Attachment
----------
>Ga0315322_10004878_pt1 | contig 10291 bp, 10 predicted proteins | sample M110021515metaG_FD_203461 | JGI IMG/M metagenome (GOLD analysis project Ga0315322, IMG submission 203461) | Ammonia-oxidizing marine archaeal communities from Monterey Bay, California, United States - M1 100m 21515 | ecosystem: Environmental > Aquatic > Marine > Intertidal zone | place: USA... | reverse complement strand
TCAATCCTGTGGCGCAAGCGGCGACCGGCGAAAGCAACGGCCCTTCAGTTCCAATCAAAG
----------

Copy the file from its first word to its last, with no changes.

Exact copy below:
>Ga0315322_10004878_pt1 | contig 10291 bp, 10 predicted proteins | sample M110021515metaG_FD_203461 | JGI IMG/M metagenome (GOLD analysis project Ga0315322, IMG submission 203461) | Ammonia-oxidizing marine archaeal communities from Monterey Bay, California, United States - M1 100m 21515 | ecosystem: Environmental > Aquatic > Marine > Intertidal zone | place: USA... | reverse complement strand
TCAATCCTGTGGCGCAAGCGGCGACCGGCGAAAGCAACGGCCCTTCAGTTCCAATCAAAG